One thing can become both life giving and life draining depending on how we see it.
Summer is my favorite season. I long for the more relaxed schedule, the warmth of the air kissing my skin, and opportunities to engage with the beauty of vibrantly colored landscape dotting views. Living in the Great Lakes region, leaves one restless in those midwinter months. The long, cold, often icy days of hunkering down inside leave me holding on to a vision of sunny, carefree moments. The countdown to summer begins in March.
Yet, every May, I find myself tempted to cram as much into my summer months as possible. I justify it by recognizing that the busy schedules of the school year and the inclement weather make it hard to fit in excursions, connections with friends, and bucket list items.
But recently, I have learned to listen to God speak into the liturgy of my life. I haven’t felt renewed. In fact, I sometimes feel obligated to obey an agenda set by me that isn’t completely life giving. Why?
I have been convicted that many of the spaces that become filled in my days are a result of the little voice in my head that yearns for identity in my self induced “should” list rather than in my Creator. The items on my agenda are things that, in themselves, are life giving. But are they life giving to me right now?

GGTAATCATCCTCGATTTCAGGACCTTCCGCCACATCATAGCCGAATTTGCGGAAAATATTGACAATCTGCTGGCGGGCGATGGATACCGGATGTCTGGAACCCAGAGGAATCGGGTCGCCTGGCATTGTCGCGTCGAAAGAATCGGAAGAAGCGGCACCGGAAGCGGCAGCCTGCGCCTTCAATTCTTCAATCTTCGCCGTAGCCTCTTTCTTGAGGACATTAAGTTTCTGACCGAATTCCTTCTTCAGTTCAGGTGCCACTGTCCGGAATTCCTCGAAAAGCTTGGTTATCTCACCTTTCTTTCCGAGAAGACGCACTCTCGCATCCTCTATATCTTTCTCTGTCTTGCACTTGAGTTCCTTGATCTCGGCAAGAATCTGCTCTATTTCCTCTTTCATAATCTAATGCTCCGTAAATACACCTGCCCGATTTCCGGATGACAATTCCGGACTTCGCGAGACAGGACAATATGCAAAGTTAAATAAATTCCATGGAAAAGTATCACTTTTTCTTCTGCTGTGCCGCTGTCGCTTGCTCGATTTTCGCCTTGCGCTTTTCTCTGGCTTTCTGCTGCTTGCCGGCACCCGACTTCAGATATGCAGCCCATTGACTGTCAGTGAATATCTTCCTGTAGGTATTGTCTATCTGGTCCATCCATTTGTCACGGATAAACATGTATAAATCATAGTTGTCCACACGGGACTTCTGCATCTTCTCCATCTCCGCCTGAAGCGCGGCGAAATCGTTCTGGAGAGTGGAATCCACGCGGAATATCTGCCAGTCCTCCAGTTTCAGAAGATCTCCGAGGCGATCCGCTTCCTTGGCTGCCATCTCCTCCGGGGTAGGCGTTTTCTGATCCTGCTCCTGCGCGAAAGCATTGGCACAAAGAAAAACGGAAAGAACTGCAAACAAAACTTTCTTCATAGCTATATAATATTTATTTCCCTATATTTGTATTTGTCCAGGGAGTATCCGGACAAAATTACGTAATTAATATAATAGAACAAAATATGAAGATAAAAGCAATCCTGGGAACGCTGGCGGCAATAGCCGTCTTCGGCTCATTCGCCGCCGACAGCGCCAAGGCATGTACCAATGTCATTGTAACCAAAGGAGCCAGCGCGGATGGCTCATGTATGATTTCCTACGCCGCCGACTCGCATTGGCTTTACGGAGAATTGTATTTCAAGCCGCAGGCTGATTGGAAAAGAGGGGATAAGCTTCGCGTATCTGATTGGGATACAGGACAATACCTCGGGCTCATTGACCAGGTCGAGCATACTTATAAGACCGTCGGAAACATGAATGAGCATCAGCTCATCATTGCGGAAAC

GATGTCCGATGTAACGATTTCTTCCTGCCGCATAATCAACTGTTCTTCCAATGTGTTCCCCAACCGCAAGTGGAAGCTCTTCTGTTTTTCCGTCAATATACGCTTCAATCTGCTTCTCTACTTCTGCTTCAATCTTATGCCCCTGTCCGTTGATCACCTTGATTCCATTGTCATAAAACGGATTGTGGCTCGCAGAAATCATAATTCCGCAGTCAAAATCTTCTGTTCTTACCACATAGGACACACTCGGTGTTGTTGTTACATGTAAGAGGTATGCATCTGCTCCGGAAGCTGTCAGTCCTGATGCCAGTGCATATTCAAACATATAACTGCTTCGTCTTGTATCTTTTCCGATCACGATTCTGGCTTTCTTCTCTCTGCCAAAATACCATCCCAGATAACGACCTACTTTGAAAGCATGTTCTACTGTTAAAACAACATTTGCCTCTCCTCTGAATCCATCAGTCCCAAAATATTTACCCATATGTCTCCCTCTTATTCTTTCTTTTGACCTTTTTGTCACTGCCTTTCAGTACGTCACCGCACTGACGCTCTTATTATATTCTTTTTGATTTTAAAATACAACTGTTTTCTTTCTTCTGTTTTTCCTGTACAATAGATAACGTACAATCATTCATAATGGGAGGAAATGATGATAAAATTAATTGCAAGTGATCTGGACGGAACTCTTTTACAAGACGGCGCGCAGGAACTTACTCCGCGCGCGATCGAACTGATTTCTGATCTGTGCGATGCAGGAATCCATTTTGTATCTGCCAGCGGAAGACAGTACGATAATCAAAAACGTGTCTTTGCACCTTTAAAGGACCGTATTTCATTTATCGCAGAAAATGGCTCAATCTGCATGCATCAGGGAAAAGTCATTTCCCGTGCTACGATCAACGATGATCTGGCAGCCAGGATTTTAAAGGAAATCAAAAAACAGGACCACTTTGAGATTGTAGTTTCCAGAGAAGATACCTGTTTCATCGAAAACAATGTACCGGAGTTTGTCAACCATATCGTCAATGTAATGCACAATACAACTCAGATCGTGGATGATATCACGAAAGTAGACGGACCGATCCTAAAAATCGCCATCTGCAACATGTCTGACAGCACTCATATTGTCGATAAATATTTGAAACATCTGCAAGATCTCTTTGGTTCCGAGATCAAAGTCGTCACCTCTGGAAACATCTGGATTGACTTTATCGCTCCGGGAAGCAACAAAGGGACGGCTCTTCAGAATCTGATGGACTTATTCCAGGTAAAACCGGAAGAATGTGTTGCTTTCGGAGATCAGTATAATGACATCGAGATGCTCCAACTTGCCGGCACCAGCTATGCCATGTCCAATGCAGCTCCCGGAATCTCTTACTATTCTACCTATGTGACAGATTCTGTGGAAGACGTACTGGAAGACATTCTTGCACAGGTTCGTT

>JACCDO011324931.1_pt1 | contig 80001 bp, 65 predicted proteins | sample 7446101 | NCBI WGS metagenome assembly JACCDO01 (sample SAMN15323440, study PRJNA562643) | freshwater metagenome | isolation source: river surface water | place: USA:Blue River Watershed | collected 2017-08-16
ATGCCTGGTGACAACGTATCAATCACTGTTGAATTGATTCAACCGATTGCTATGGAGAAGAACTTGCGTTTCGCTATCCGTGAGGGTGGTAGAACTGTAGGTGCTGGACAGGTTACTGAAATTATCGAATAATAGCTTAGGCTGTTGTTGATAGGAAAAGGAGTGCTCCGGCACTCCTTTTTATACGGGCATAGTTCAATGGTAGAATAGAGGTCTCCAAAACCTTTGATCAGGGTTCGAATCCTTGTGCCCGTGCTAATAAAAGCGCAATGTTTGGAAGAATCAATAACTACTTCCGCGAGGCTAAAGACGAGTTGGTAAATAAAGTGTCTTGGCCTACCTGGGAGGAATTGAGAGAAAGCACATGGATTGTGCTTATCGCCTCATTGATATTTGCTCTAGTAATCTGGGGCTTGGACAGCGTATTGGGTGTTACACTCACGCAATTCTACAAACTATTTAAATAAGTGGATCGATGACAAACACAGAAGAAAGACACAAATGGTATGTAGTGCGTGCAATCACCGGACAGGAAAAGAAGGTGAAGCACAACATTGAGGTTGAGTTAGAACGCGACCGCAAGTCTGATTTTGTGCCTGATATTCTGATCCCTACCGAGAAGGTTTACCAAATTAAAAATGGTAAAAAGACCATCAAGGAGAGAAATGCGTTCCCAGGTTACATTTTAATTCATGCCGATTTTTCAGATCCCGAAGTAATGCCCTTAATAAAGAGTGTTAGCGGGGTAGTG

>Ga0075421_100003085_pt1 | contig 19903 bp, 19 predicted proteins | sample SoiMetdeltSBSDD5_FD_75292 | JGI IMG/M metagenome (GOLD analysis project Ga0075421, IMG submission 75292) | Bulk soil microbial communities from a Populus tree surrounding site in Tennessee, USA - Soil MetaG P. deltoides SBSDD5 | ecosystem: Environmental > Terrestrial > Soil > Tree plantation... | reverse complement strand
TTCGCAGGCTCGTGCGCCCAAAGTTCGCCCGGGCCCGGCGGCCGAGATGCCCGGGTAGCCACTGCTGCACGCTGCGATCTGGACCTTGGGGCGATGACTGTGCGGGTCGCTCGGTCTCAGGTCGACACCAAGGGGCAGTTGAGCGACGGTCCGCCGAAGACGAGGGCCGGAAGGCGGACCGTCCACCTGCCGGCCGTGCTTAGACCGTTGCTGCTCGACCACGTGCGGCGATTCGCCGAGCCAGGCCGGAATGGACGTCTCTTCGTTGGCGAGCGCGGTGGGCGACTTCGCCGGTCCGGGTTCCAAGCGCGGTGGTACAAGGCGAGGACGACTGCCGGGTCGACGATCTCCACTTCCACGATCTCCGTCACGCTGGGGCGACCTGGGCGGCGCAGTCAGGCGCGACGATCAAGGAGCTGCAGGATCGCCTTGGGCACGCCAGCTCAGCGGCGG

Emily P. Freeman’s words in her book, “The Next Right Thing,” spoke into my struggle: “If you feel more like a robot with a to-do list in your hand than an artist with wonder in your eyes, stop. Close your eyes, open one hand in your lap, and put the other in your heart, and ask yourself, What am I longing for in this moment? What is life giving?”
So, this summer will look different for me. My goals have changed. As tempting as it is to fill my schedule with “shoulds,” I am leaving space. It’s a sign of surrender. It means things may get left “undone.” Connecting with some of my friends will have to wait. But I’m learning to be at peace with that and rest in God’s presence rather than my own. The path to renewal means recognizing when I need to move out of my own way.
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Andrew Budek-Schmeisser says
There’s so much here should be undone,
but I’m still in there doin’ it.
Can’t say it’s any longer fun,
but cancer won’t have last writ.
It’s not completion that I seek,
and a lesson has been learned.
The laurels of vict’ry don’t bespeak
the glory that’s been earned.
And triumph, yes, there truly is
in choosing to go on
when failure’s foretold by analysis
and all the hope is gone.
I did not thus know, at the start,
’twas on the road I’d grow my Heart.
You are so right about those To Do Lists. My life is full of them. But which are God’s and which are ours? And should our focus be more on Being and Becoming than Doing?
Your phrase ‘the liturgy of my life’ reminded me of something I read recently: The Liturgy of the Ordinary by Tish Harrison Warren. Have you read it?
Your FMF Neighbour #37
Yes. That’book has transformed my life in more ways than I can count.
Seeking Serenity and Harmony says
I feel like some of what you wrote could have come right from my own head. I need to follow your lead and leave more space in my summer. Thank you
I think more of us feel the tension than care to admit. That’s why I put it out there. I’m glad it resonated with you.